With three reactors having at least partial meltdowns at the Fukushima Daiichi power plant in Japan, the country raised the alert level from four to five on a seven-point international scale for atomic incidents Friday.
The International Atomic Energy Agency uses the International Nuclear and Radiological Event Scale to assess the damage done by nuclear accidents. Learn more about the event scale below, and read about some of the worst nuclear disasters in history:
The INES scale, image by the International Atomic Energy Agency
Level 7 Major Accident: A major release of radioactive material with widespread health and environmental effects requiring implementation of planned and extended countermeasures.
1986 — Chernobyl, Ukraine
A nuclear reactor located at a power plant in Chernobyl experienced a steam explosion and fire that caused a meltdown, releasing massive quantities of radioactive material. A significant fraction of the reactor core inventory was released, and contaminated areas of Belarus, Ukraine and the Russian Federation. There were widespread health and environmental effects.
Nuclear Energy Agency reports there were 31 fatalities immediately following the incident, with latent deaths estimated at between 9,000 and 33,000 over the 70 years after, based on current radiation dose risks.
More than five million people received low whole-body doses of radiation, about 1,000 emergency workers received the highest doses of radiation, some of them fatal. By 2002, more than 4,000 thyroid cancer cases were diagnosed among people who were children at the time and ingested radioactive iodine, often through contaminated milk.
Serious Accident: A significant release of radioactive material likely to require implementation of planned countermeasures.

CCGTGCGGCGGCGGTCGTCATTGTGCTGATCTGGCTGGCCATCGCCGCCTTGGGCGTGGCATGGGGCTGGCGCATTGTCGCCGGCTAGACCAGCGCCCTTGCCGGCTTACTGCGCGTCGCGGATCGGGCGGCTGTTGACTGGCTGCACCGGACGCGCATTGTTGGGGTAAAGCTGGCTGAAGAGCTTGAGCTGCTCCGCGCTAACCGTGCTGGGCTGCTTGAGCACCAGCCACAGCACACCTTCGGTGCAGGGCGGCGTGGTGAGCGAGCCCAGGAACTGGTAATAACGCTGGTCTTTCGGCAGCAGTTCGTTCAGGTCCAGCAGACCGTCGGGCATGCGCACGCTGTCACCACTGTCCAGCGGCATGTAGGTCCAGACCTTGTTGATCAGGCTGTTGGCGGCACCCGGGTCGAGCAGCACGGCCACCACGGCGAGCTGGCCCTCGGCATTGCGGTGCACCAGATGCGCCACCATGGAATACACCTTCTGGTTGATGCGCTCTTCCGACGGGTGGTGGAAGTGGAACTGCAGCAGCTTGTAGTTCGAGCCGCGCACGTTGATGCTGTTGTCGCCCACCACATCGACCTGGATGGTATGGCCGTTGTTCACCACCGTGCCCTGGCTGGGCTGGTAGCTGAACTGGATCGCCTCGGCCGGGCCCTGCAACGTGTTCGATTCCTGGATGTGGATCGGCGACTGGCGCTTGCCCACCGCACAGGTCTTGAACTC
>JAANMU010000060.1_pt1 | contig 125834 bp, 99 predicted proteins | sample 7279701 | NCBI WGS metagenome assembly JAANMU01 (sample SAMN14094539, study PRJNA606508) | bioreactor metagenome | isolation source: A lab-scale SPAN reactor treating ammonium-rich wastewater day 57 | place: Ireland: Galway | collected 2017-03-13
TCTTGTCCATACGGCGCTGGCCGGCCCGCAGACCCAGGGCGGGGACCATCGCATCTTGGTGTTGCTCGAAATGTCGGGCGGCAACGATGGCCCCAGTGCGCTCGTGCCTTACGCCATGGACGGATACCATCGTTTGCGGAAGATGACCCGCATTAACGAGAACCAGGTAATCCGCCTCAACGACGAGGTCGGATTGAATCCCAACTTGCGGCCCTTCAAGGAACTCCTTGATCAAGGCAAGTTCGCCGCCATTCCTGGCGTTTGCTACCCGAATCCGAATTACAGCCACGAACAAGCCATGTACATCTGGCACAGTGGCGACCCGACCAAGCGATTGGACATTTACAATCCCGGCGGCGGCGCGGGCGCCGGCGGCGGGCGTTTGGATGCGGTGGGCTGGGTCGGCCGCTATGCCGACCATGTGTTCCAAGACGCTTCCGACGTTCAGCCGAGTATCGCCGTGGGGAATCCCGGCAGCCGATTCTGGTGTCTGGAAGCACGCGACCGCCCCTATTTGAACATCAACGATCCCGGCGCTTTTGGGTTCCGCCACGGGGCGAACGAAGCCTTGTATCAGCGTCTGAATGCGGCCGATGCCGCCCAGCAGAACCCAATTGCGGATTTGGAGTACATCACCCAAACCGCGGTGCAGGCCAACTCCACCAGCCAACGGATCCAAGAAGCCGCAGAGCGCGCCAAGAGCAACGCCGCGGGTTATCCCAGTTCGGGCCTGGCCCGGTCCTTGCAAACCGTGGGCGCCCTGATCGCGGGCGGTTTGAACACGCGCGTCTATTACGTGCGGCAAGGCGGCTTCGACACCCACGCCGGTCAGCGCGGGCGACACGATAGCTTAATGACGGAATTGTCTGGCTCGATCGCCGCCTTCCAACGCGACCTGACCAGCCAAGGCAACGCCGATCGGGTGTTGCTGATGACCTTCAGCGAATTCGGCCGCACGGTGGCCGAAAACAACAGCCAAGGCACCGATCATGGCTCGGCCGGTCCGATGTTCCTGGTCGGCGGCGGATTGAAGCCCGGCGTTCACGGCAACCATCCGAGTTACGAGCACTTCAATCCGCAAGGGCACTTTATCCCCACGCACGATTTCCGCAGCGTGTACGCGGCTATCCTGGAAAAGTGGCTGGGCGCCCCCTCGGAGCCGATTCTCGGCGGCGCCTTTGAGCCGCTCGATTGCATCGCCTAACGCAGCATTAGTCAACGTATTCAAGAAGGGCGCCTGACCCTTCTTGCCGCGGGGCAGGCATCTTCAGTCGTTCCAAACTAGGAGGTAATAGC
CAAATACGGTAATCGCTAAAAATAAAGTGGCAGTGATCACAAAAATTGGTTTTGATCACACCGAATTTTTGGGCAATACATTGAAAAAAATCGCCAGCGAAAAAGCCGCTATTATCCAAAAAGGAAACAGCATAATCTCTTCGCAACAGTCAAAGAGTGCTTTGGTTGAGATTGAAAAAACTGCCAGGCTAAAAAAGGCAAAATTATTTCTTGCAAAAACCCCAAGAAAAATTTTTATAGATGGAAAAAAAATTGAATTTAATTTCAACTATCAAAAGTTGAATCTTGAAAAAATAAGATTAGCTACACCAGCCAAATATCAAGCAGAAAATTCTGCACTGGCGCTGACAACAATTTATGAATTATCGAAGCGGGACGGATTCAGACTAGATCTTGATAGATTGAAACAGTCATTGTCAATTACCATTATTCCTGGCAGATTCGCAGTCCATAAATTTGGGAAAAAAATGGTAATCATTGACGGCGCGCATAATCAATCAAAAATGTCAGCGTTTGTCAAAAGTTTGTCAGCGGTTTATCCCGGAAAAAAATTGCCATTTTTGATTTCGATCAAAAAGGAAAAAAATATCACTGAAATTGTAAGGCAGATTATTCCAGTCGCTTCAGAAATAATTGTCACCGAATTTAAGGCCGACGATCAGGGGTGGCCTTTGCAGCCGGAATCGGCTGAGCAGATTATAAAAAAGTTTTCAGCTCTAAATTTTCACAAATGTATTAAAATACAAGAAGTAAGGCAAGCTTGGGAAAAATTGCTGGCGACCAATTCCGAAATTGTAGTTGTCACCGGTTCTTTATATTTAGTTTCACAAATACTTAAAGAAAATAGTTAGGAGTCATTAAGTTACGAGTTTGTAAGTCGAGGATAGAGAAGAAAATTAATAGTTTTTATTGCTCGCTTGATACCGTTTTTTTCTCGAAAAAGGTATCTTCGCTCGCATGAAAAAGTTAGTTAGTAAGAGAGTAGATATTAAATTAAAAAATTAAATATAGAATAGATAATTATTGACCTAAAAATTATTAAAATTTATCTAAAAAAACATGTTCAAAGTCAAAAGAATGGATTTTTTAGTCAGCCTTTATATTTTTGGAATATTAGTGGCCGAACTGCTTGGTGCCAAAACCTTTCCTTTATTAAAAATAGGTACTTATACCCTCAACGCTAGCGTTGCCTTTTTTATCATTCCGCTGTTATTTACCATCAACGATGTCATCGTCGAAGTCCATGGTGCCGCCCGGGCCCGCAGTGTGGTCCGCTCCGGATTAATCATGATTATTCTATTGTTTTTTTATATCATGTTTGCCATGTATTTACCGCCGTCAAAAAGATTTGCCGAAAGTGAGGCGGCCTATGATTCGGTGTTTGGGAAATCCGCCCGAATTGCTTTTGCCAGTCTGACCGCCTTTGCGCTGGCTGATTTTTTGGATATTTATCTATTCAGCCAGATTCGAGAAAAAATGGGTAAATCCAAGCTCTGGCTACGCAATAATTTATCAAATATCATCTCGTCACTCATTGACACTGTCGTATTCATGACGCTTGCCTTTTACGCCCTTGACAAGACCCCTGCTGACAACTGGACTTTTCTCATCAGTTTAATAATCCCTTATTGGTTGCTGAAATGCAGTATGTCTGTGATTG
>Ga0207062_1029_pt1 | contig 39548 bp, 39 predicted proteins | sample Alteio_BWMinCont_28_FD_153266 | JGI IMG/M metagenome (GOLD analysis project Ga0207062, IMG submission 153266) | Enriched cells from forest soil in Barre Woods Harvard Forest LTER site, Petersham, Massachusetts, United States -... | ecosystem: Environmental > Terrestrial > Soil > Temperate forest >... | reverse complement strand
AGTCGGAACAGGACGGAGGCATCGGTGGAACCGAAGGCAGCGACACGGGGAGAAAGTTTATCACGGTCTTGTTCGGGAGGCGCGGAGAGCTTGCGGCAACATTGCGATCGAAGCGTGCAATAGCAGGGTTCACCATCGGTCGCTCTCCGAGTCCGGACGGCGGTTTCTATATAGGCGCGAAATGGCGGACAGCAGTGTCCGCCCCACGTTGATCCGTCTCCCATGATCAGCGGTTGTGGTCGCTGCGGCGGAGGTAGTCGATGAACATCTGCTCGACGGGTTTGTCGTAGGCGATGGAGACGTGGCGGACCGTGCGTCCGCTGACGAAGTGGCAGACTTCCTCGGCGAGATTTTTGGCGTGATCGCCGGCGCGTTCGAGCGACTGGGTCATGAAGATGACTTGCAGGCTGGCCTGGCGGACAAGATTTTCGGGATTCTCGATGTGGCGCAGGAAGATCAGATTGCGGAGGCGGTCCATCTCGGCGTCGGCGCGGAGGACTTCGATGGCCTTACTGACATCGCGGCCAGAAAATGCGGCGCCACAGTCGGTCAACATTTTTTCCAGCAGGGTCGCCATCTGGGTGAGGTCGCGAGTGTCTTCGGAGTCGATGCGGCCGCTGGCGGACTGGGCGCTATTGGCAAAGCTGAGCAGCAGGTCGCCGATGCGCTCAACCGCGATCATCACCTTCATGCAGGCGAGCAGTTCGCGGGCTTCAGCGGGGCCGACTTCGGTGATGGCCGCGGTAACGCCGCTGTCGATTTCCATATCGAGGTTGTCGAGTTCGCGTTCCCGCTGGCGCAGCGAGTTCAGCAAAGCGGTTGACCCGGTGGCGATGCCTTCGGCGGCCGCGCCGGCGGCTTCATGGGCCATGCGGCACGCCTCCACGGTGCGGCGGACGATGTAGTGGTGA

1957 — Kyshtym, Soviet Union
An explosion at a Soviet nuclear weapons plant in Kyshtym resulted in the release of “significant” radioactive material to the environment. The incident forced the evacuation of over 10,000 people from the area contaminated by the blast.
Accident with Wider Consequences: A limited release of radioactive material likely to require implementation of some planned countermeasures and several deaths from radiation.
Four people died and six received some doses of radiation from an abandoned highly radioactive medical teletherapy source that ruptured.
1979–Three Mile Island, Pennsylvania
A cooling malfunction caused part of the core to melt in a reactor, resulting in a limited off-site release of radioactivity over a multi-state area. Doses off-site were less than normal background radiation.
The Nuclear Regulatory Commission determined the accident “led to no deaths or injuries to plant workers or members of the nearby community.”
1957–Windscale Pile, Great Britain
A fire in a reactor core resulted in a limited off-site release of radioactivity. Radioactive dust was detected in Belgium, Germany and Norway. It caused an estimated 200 cases of cancer in Britain.
1952– Chalk River, Canada
The first-ever accident at a nuclear reactor. A reactor shutoff rod failure, combined with several worker errors, led to a major power excursion of more than double the reactor’s rated output. Former President Jimmy Carter, then a U.S. Navy officer based in Schenectady, New York, was among those dispatched by the U.S. to help in the emergency response.
Accident with Local Consequences: A minor release of radioactive material unlikely to result in implementation of planned countermeasures other than local food controls.
2006 — Fleurus, Belgium
Severe health effects for a worker at a commercial irradiation facility as a result of high doses of radiation.
1999 — Tokaimura, Japan
An accident at a uranium processing plant in Tokaimura exposed 55 workers to radiation; one died.
1993 –Tomsk, Russia
Pressure buildup led to an explosive mechanical failure. No deaths were reported after the explosion, and no one was evacuated from the contaminated region.
1980 — Saint Laurent des Eaux, France
A fuel rupture resulted in a minor off-site release of radioactivity.
1977– JaslovskÃ© Bohunice, Slovak Republic
Damaged fuel integrity, extensive corrosion damage of fuel cladding and release of radioactivity.
Information sources include: EPA, IAEA